Haiti

frameless Haiti, ; French: ; }} officially the Republic of Haiti,; }} constitutions, and imperial declarations. Published writings of 1802–1919 in the United States commonly used the name ''Hayti'' (e.g. ''The Blue Book of Hayti'' (1919), a book with official standing in Haiti). By 1873 ''Haiti'' was common among titles of US published books as well as in US congressional publications. In all of Frederick Douglass' publications after 1890, he used ''Haiti''. As late as 1949, the name ''Hayti'' continued to be used in books published in England (e.g. ''Hayti: 145 Years of Independence—The Bi-Centenary of Port-au-Prince'' published in London, England in 1949) but by 1950, usage in England had shifted to ''Haiti''.}} is a country on the island of Hispaniola in the Caribbean Sea, east of Cuba and Jamaica, and south of The Bahamas. It occupies the western three-eighths of the island which it shares with the Dominican Republic. Haiti is , the third largest country in the Caribbean, and has an estimated population of 11.4 million, making it the most populous Caribbean country. The capital is Port-au-Prince.

The island was originally inhabited by the Taíno people. The first Europeans arrived in December 1492 during the first voyage of Christopher Columbus. Columbus founded the first European settlement in the Americas, La Navidad, on what is now the northeastern coast of Haiti. The island was claimed by Spain, forming part of the Spanish Empire until the early 17th century. Competing claims and settlements led to the west of the island being ceded to France in 1697, which was subsequently named Saint-Domingue. French colonists established sugarcane plantations, worked by enslaved persons brought from Africa, which made the colony one of the world's richest.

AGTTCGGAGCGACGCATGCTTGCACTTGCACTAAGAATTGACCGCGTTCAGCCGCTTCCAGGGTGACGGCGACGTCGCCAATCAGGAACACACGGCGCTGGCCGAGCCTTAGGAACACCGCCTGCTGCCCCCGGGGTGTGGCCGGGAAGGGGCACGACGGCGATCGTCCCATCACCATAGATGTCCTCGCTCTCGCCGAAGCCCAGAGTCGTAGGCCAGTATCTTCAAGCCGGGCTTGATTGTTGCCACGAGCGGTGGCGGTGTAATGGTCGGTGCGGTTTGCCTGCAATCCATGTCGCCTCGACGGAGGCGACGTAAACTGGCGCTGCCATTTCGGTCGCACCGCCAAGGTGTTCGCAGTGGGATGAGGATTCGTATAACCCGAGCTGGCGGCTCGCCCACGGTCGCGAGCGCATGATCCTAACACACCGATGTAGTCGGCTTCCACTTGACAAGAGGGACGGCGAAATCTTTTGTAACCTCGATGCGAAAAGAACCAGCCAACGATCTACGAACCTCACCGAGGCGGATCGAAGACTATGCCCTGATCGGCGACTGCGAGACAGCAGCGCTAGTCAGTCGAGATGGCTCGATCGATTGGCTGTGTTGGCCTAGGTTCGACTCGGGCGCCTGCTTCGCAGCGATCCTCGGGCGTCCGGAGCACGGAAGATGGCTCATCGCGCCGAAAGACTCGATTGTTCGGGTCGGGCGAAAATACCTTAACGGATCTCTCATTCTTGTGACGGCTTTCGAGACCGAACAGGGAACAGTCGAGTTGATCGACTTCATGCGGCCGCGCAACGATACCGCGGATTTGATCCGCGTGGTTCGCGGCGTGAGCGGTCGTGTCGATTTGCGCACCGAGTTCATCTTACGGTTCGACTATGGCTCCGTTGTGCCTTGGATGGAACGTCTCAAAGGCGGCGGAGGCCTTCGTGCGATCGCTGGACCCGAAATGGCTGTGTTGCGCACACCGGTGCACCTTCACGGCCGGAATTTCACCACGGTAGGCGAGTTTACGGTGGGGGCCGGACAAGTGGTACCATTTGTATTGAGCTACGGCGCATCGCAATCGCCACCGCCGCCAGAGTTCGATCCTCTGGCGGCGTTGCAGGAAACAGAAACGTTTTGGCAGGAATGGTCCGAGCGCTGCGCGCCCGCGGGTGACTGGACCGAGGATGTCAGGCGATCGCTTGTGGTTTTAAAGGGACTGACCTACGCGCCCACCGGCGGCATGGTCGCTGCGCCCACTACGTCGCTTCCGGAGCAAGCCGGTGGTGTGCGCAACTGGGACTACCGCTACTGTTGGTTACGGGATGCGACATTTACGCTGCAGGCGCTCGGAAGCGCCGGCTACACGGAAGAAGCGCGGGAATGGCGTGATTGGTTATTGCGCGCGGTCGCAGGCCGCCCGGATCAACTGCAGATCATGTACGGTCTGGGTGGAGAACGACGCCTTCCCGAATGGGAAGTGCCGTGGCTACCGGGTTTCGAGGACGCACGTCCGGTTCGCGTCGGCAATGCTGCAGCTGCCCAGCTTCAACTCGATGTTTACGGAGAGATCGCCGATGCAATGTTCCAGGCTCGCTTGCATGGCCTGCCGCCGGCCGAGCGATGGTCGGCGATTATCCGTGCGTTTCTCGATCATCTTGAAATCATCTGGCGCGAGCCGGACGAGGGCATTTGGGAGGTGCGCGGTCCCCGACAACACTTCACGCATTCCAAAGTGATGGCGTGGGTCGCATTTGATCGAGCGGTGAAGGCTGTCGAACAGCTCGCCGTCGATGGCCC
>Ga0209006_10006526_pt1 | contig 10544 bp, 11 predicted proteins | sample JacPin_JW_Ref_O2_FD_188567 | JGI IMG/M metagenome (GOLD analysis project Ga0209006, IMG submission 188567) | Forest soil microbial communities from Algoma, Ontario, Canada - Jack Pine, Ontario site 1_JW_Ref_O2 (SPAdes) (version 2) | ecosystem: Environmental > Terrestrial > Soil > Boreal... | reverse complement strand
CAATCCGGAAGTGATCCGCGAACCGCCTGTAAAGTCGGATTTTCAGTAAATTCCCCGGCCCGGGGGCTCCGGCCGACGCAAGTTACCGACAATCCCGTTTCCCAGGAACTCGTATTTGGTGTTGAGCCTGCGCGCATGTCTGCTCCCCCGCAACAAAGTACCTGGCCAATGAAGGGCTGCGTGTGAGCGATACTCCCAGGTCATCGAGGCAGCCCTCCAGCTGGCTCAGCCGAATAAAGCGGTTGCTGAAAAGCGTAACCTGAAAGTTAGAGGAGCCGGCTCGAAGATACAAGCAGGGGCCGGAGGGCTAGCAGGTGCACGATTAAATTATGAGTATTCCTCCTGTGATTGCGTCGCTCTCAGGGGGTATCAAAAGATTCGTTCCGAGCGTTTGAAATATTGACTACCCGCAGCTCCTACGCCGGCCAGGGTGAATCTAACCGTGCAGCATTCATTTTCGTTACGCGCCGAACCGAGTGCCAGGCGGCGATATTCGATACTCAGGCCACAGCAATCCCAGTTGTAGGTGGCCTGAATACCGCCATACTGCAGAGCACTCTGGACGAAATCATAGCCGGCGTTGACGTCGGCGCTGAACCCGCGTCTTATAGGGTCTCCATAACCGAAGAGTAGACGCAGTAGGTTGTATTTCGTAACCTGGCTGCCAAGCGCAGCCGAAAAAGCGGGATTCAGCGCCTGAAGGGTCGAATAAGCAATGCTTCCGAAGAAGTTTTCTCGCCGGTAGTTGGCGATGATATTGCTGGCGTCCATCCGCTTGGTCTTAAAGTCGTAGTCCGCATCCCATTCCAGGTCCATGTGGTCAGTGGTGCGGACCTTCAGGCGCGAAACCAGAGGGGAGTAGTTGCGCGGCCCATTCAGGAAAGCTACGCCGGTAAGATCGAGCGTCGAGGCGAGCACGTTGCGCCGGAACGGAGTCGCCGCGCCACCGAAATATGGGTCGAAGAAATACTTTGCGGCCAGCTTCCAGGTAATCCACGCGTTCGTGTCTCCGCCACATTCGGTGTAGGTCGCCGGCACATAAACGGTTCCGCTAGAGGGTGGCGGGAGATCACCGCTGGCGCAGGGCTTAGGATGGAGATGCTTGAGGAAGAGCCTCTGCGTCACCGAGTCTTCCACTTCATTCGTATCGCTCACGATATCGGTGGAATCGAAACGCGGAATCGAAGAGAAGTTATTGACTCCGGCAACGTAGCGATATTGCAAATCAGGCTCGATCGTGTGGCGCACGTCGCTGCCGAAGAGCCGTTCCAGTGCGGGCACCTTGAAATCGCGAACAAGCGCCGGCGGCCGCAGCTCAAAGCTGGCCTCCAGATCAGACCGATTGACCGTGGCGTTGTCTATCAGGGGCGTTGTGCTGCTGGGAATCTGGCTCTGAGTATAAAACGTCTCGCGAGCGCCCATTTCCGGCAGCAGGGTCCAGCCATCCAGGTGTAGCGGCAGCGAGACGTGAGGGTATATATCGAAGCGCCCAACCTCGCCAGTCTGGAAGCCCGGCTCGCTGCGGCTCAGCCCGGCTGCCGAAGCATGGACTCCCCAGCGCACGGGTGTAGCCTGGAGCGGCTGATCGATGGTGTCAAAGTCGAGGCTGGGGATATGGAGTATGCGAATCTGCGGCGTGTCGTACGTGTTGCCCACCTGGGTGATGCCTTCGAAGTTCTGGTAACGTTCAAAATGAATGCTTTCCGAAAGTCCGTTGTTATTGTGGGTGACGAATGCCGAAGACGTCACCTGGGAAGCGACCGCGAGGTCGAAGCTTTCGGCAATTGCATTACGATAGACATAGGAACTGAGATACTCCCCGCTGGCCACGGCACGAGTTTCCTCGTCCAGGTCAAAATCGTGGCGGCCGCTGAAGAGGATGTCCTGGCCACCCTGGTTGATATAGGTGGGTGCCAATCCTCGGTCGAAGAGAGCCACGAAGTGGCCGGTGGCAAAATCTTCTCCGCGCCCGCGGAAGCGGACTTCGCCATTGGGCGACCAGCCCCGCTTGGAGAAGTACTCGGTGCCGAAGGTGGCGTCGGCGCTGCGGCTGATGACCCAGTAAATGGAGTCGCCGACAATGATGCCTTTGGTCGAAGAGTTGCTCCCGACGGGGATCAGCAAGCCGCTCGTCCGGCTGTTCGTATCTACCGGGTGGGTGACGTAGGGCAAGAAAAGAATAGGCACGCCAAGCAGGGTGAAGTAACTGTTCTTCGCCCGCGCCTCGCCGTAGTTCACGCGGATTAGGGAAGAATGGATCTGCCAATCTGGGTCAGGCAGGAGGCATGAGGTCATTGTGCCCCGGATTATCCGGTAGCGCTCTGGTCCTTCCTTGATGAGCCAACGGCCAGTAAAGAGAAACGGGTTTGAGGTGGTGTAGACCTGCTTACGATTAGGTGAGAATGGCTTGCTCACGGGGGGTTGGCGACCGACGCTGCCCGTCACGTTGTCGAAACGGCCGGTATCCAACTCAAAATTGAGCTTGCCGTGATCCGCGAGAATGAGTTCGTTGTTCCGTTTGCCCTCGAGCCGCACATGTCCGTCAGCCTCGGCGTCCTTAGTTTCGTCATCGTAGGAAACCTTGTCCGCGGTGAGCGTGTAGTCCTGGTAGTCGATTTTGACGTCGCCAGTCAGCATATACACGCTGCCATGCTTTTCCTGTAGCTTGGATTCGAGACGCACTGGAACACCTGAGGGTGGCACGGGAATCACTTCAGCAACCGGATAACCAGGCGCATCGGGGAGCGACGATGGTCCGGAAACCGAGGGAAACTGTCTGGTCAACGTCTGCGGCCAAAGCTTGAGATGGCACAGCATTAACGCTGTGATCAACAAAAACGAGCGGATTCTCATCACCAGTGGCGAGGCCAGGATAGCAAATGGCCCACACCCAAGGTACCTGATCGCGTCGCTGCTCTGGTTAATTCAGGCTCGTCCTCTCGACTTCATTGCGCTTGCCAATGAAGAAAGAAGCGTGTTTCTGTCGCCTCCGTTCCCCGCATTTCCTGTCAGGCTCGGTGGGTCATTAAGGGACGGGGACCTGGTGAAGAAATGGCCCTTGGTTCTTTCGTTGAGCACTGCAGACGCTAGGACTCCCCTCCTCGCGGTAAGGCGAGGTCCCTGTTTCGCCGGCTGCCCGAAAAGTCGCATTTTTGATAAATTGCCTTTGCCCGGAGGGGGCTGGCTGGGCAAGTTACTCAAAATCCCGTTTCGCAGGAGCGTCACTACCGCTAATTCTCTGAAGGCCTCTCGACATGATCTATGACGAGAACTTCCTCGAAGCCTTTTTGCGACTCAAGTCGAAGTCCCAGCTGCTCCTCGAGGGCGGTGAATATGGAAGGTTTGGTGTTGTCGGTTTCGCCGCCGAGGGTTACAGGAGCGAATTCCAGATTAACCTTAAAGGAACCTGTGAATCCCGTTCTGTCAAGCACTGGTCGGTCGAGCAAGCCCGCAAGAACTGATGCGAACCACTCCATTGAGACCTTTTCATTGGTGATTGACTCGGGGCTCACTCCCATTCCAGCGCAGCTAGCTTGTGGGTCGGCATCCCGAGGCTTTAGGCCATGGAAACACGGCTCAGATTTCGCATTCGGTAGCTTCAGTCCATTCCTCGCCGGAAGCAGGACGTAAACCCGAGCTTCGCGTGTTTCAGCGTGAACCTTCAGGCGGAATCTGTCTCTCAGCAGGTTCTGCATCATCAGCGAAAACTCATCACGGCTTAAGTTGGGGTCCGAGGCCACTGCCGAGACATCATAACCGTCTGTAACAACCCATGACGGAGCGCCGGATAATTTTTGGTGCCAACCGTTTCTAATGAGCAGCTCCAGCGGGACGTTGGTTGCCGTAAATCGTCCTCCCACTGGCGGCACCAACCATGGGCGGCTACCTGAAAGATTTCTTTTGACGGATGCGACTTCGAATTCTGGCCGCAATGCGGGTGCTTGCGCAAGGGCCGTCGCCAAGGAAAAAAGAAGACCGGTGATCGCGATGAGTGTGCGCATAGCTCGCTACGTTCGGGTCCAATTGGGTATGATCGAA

In the midst of the French Revolution, enslaved persons, maroons, and free people of color launched the Haitian Revolution (1791–1804), led by a former slave and general of the French Army, Toussaint Louverture. Napoleon's forces were defeated by Louverture's successor, Jean-Jacques Dessalines (later Emperor Jacques I), who declared Haiti's sovereignty on 1 January 1804, leading to a massacre of the French. The country became the first independent nation of the Caribbean, the second republic in the Americas, the first country in the Americas to officially abolish slavery, and only country established by a slave revolt. President Jean-Pierre Boyer decided to invade and occupy Santo Domingo in February 1822, which eventually led to the long Haitian–Dominican war. Defeated, Haiti recognized Dominican independence in 1867, following their declaration in 1844. Haiti's first century of independence was characterized by political instability, ostracism by the international community, payment of a crippling debt to France and the vast cost of the war and the occupation of Santo Domingo. Political volatility and foreign economic influence prompted the US to occupy the country between 1915 and 1934. The last contingent of US Marines departed on August 15, 1934, after a formal transfer of authority to the Garde and Haïti regained its independence. François 'Papa Doc' Duvalier took power in 1957, ushering in a long period of autocratic rule continued by his son, Jean-Claude 'Baby Doc' Duvalier, that lasted until 1986; the period was characterized by state-sanctioned violence against the opposition and civilians, corruption, and economic stagnation. The country endured a 2004 coup d'état, which prompted U.N. intervention, as well as a catastrophic earthquake in 2010 that killed over 250,000 people and a cholera outbreak. Many countries canceled Haiti's debt, including France and the United States. With its deteriorating economic situation, Haiti has experienced a socioeconomic and political crisis marked by riots and protests, widespread hunger, and increased gang activity. As of February 2023, Haiti has no remaining elected government officials and has been described as a failed state.